I don’t hear any distortion at “and,” roughly four seconds, but I do hear some odd recording-in-a-box tones. Was this environment or studio changed from the last time? I don’t recall this effect, other than the first samples which had heavy room reverberation.

Is this one of the DeVerb plugins standing in for the padded wall?

Koz

I’ll check, but I doubt it.

Is this one of the DeVerb plugins standing in for the padded wall?

I’m not familiar with the DeVerb plugins and I’d be amazed if my reader has added anything to Audacity, but again, I’ll check.

As you said (several times) the joy of working in isolation…

Bert

I don’t hear “distortion” on the word “and”, but there is certainly something going on - some kind of audio processing. Perhaps your friend could write to us directly and tell us exactly what she is doing because all of the samples that I’ve listened to in this forum topic show clear signs of processing.

Steve, thanks for that. If recordings made using two different programs on two different laptops all show clear signs of processing then something very odd must be happening. Is it possible that I’m introducing it somehow in shortening and converting the clips to mono on Audacity then exporting and saving them before posting them here?

This clip is also edited but not with Audacity: perhaps you and Koz would be kind enough to listen and see if that makes any difference. I’m not sure I trust my own ears any more. Many thanks.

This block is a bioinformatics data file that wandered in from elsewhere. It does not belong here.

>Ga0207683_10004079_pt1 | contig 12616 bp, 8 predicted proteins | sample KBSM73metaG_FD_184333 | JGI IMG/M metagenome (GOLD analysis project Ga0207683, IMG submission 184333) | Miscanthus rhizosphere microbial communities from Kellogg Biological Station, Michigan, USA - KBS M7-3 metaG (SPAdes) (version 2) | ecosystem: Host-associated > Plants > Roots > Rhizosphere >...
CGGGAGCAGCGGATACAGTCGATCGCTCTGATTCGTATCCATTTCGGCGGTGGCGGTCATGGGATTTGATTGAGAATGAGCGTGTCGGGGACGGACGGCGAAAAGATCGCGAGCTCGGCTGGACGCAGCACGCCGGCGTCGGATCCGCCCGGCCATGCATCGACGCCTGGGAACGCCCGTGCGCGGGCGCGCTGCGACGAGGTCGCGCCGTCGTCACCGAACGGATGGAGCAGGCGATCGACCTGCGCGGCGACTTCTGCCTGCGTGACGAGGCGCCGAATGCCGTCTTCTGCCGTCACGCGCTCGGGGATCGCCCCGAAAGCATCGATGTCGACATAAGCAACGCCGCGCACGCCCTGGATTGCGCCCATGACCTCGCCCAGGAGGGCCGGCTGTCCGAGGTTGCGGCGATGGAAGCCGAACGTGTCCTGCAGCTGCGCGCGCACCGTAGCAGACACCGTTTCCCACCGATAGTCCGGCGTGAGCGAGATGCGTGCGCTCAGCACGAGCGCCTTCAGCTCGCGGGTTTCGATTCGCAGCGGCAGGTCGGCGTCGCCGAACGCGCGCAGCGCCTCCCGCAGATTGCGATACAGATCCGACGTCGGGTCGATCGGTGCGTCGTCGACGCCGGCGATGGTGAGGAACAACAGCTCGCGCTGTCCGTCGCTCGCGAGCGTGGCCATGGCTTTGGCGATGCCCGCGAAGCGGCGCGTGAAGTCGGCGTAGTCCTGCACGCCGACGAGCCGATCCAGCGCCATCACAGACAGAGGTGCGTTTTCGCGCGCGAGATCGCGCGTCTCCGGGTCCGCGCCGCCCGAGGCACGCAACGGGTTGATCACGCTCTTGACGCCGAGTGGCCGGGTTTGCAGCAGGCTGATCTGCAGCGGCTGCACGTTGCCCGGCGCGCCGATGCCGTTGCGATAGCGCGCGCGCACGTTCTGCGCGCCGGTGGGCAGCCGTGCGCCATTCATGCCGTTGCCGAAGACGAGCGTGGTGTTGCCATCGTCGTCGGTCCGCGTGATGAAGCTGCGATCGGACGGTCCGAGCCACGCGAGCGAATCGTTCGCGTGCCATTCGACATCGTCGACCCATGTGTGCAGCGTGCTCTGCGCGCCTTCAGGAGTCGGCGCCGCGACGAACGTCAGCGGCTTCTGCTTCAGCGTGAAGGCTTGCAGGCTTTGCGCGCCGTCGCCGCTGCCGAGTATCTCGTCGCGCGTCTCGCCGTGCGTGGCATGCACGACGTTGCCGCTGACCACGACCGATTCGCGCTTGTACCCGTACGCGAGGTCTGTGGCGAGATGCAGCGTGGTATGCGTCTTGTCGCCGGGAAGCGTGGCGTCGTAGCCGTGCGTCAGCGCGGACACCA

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If this clip also shows clear signs of processing then the cause must definitely lie either in my friend’s equipment or the recording environment and I’ll investigate further.

Bert

Apologies for resurrecting a month-old thread.

Thanks again for all the help and advice previously received. After a long gap, my remote-recording friend has sent a new file: I’m attaching a clip. With (so I’m assured) exactly the same setup as before, the same curious boomy room tone seems to have returned. Possibly it’s emphasised by the very low recording level, but then again possibly not.
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I’m also attaching the same clip after ACX mastering: better but still, to my ears at least, boomy. If anyone has a moment to listen to either or both, I’d value any thoughts.
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As well as getting the level up, I’ll talk her through the same checks and possible fixes that were suggested before and see if things can be improved. But I’m tempted to ask her to try recording either under a duvet or in her car.

Interesting that there have been eight listens to my raw file but nobody has commented on it. Could it be that it does actually sound OK, despite my doubts? Or is it so bad that everyone has been shocked into silence?

Thanks.

Hi Bert,

Not a mod, just one of the 8 jumping in to fill the silence!

The ‘boom’ doesn’t sound egregious to my ear. I suspect it’s part proximity effect, part room echo. I hear a touch of it in my own stuff, using an xlr Rode which I otherwise love. A duvet over the head lessens it but invites other extraneous rustles into the mix, and of course doesn’t exactly encourage a relaxed read.

Applying a low roll-off from around 250Hz to your clip seems to tackle it somewhat, but you may feel it trades off too much of the bottom end. Her level seems fine to me.

Paul L’s DeClicker plugin works wonders on the mouth clicks https://forum.audacityteam.org/t/updated-de-clicker-and-new-de-esser-for-speech/34283/1

G

GDepot, thanks so much for that: I’m very grateful to you, both for filling the silence and for the opinion and reassurance. The truth is, I’ve listened to so many slight variations of sound over the course of this long, long thread that I was beginning not to trust my own ears.

Thanks again.

Bert